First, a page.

Emil Metropoulos, Senior Vice President
When mega-catastrophes occur, we tend to think about large-scale property damage. Until recently, hurricanes, earthquakes, and terror dominated the conversation. A new type of catastrophe has emerged, however, with the potential to cause more economic damage and perhaps even higher insured losses. Casualty catastrophes involving product and professional liability can spread quickly, destroy considerable amounts of shareholder wealth, and take years to resolve completely. In the past, carriers were unable to address this form of risk sufficiently, and balance sheets have remained imperiled.
The threat of a casualty catastrophe stems from the daily relationships that characterize most businesses. Joint ventures, partnerships, and supply chain linkages have resulted in a complex web of risk integration. A single incident, such as a product recall, could leave many companies (and their carriers) exposed to litigation, settlements, and judgments—even if they seem to have had little influence on the root cause. Recent examples have been neither small nor infrequent. The past decade alone has brought us the laddering of initial public offerings (IPOs), the decimation of Enron and Arthur Anderson, and the current credit crisis.
Despite the frequency and magnitude of these events, (re)insurers have been able to do little to protect their capital. Casualty catastrophes are virtually impossible to anticipate, and exposure spreads quickly. Models have struggled to keep pace with the intricacy of trading relationships, and sufficient, accurate data has been unavailable. As a result, carriers have had to manage risks individually, despite an increase in the interdependency of exposures. This has led to a gap in catastrophic clash covers, leaving (re)insurers to try to anticipate integrated risks that are unknown and unknowable. Fortunately, modeling advances and enterprise risk management (ERM) techniques are enabling risk-bearers to manage their casualty catastrophe exposures and allocate capital appropriately.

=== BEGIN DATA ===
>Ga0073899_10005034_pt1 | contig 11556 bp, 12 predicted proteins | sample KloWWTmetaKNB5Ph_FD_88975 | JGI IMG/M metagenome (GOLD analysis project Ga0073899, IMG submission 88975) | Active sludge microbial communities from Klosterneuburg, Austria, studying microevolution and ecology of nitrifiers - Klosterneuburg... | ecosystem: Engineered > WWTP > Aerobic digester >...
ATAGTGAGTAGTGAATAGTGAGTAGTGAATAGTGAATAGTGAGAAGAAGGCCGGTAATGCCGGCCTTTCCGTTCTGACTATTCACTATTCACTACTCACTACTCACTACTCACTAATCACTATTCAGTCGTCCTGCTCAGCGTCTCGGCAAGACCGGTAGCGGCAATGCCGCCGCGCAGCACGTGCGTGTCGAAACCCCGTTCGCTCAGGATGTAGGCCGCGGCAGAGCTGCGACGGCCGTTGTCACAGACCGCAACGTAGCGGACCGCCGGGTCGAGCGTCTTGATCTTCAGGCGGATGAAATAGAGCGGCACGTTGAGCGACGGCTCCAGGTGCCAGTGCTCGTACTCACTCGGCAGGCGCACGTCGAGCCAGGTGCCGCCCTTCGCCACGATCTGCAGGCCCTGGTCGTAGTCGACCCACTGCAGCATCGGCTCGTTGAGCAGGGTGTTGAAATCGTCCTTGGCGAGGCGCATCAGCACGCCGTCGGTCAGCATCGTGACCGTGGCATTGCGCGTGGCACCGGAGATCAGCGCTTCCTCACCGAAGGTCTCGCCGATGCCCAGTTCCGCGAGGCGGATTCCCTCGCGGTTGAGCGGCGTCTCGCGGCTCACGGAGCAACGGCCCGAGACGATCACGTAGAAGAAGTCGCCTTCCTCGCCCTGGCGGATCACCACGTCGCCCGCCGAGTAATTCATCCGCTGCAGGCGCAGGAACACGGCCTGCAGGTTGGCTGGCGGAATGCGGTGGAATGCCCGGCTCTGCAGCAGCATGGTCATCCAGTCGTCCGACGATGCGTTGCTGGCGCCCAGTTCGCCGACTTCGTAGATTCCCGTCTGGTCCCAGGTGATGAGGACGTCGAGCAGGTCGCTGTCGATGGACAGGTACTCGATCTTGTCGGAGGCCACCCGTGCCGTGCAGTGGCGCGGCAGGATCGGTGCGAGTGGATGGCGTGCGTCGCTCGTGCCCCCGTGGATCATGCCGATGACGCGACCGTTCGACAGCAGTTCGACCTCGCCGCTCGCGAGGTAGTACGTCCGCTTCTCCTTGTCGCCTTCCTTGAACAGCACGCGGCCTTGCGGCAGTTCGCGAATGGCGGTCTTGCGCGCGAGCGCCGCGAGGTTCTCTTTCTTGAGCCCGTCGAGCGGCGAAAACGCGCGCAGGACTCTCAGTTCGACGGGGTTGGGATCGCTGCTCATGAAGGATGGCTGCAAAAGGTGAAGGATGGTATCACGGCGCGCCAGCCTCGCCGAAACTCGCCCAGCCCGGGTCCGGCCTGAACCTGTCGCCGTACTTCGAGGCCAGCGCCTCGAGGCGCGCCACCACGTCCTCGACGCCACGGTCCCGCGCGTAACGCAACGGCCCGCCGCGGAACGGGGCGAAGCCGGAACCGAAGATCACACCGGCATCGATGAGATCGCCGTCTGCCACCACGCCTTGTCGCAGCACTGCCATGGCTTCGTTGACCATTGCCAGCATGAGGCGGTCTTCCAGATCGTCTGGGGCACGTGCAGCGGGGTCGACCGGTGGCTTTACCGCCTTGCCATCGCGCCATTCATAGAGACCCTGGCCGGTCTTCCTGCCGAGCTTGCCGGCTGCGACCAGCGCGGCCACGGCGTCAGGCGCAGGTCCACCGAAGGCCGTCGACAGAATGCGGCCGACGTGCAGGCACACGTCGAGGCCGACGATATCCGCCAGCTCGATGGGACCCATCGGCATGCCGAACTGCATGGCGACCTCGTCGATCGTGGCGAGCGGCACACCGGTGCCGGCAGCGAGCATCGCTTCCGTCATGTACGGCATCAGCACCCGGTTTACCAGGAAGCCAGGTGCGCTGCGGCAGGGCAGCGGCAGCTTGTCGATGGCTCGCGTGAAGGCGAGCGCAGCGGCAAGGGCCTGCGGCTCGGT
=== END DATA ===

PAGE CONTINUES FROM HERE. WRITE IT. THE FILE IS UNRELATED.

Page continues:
ERM involves a straightforward framework: risk identification, measurement, management, and monitoring. Catastrophic scenario identification will have to entail both hindsight and foresight. (Re)insurance companies should understand the fundamental drivers of their complex and volatile exposures—and use this comprehension to make realistic projections regarding possible casualty risk and disaster scenarios. Prudent ERM practices suggest that firms move beyond the merely required and advance their knowledge of risks that peers or regulators may not recognize yet. With this approach, carriers can ascertain the possible effects of a particular casualty disaster scenario and take specific action—such as increasing retentions, managing limits exposed, transferring risk, or electing not to cover a particular peril (or insured).
ERM is particularly important to the effective coverage of casualty catastrophe risks. Assuming a new risk may have implications beyond diversification. In fact, the marginal increase in risk could be magnified based on the insured’s preexisting business relationships. Beyond evaluating the effects of an added insured or peril, the carrier should understand the extent to which it could be assuming exposure to related companies.
Guy Carpenter’s Casualty Cat model, developed jointly with Arium, Ltd, helps (re)insurers identify and measure casualty catastrophe exposures and serves as a tool to facilitate risk management decision-making. Carriers can use Casualty Cat’s risk accumulation profiles and disaster scenario inventory to understand how exposure can spread from a root cause across lines of business, industries, and borders. With this information, (re)insurers can determine starting points for risk management planning and execution. Casualty Cat reveals previously hidden aggregate portfolio risks and empowers carriers to manage risk, preserve capital, and generate returns for shareholders.
Risk is an enterprise-wide concern, but casualty catastrophes have eluded the ERM grasp, largely because of a dearth of modeling capabilities and data. The advent of casualty catastrophe modeling technology, though, means that carriers can protect their balance sheets and make informed capital management decisions. Finally, casualty catastrophe risk is running out of places to hide.
Guy Carpenter & Company, LLC provides this text for general information only.
Emil Metropoulos, Senior Vice President